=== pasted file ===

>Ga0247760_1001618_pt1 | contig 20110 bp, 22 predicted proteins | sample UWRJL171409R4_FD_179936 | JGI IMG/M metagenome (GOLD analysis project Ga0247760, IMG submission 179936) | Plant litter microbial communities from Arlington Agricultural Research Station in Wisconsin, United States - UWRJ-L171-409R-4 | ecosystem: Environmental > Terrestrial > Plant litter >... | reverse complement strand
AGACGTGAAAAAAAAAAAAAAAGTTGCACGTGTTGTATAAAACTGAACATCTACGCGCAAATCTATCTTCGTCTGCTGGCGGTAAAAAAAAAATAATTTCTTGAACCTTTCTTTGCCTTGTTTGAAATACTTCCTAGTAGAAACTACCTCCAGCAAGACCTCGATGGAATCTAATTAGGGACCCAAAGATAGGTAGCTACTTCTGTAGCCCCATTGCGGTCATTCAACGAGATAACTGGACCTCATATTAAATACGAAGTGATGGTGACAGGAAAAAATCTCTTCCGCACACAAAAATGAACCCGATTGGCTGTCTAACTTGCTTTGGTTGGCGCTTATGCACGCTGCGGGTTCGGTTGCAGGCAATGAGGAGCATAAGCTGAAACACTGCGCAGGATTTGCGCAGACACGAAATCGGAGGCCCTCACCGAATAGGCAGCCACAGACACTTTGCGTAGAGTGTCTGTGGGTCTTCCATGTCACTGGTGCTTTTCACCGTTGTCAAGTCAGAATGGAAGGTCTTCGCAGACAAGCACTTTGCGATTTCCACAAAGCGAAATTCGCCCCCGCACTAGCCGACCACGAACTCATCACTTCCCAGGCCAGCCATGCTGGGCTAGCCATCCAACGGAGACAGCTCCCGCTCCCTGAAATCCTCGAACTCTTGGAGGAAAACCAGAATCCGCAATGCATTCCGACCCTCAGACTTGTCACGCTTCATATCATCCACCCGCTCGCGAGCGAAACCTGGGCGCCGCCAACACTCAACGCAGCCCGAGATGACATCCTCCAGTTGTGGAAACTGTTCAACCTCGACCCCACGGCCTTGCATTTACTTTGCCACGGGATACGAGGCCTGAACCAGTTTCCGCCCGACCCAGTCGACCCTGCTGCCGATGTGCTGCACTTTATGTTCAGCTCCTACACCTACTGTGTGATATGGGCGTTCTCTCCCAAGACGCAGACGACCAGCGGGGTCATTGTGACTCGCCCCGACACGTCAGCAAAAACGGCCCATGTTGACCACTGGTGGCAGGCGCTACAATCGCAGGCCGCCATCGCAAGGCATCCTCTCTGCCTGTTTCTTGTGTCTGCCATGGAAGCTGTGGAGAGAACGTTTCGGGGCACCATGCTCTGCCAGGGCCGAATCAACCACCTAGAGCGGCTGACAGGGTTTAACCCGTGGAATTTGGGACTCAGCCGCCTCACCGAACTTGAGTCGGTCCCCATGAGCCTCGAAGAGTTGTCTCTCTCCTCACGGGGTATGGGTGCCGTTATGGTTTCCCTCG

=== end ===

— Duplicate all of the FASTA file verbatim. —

>Ga0247760_1001618_pt1 | contig 20110 bp, 22 predicted proteins | sample UWRJL171409R4_FD_179936 | JGI IMG/M metagenome (GOLD analysis project Ga0247760, IMG submission 179936) | Plant litter microbial communities from Arlington Agricultural Research Station in Wisconsin, United States - UWRJ-L171-409R-4 | ecosystem: Environmental > Terrestrial > Plant litter >... | reverse complement strand
AGACGTGAAAAAAAAAAAAAAAGTTGCACGTGTTGTATAAAACTGAACATCTACGCGCAAATCTATCTTCGTCTGCTGGCGGTAAAAAAAAAATAATTTCTTGAACCTTTCTTTGCCTTGTTTGAAATACTTCCTAGTAGAAACTACCTCCAGCAAGACCTCGATGGAATCTAATTAGGGACCCAAAGATAGGTAGCTACTTCTGTAGCCCCATTGCGGTCATTCAACGAGATAACTGGACCTCATATTAAATACGAAGTGATGGTGACAGGAAAAAATCTCTTCCGCACACAAAAATGAACCCGATTGGCTGTCTAACTTGCTTTGGTTGGCGCTTATGCACGCTGCGGGTTCGGTTGCAGGCAATGAGGAGCATAAGCTGAAACACTGCGCAGGATTTGCGCAGACACGAAATCGGAGGCCCTCACCGAATAGGCAGCCACAGACACTTTGCGTAGAGTGTCTGTGGGTCTTCCATGTCACTGGTGCTTTTCACCGTTGTCAAGTCAGAATGGAAGGTCTTCGCAGACAAGCACTTTGCGATTTCCACAAAGCGAAATTCGCCCCCGCACTAGCCGACCACGAACTCATCACTTCCCAGGCCAGCCATGCTGGGCTAGCCATCCAACGGAGACAGCTCCCGCTCCCTGAAATCCTCGAACTCTTGGAGGAAAACCAGAATCCGCAATGCATTCCGACCCTCAGACTTGTCACGCTTCATATCATCCACCCGCTCGCGAGCGAAACCTGGGCGCCGCCAACACTCAACGCAGCCCGAGATGACATCCTCCAGTTGTGGAAACTGTTCAACCTCGACCCCACGGCCTTGCATTTACTTTGCCACGGGATACGAGGCCTGAACCAGTTTCCGCCCGACCCAGTCGACCCTGCTGCCGATGTGCTGCACTTTATGTTCAGCTCCTACACCTACTGTGTGATATGGGCGTTCTCTCCCAAGACGCAGACGACCAGCGGGGTCATTGTGACTCGCCCCGACACGTCAGCAAAAACGGCCCATGTTGACCACTGGTGGCAGGCGCTACAATCGCAGGCCGCCATCGCAAGGCATCCTCTCTGCCTGTTTCTTGTGTCTGCCATGGAAGCTGTGGAGAGAACGTTTCGGGGCACCATGCTCTGCCAGGGCCGAATCAACCACCTAGAGCGGCTGACAGGGTTTAACCCGTGGAATTTGGGACTCAGCCGCCTCACCGAACTTGAGTCGGTCCCCATGAGCCTCGAAGAGTTGTCTCTCTCCTCACGGGGTATGGGTGCCGTTATGGTTTCCCTCG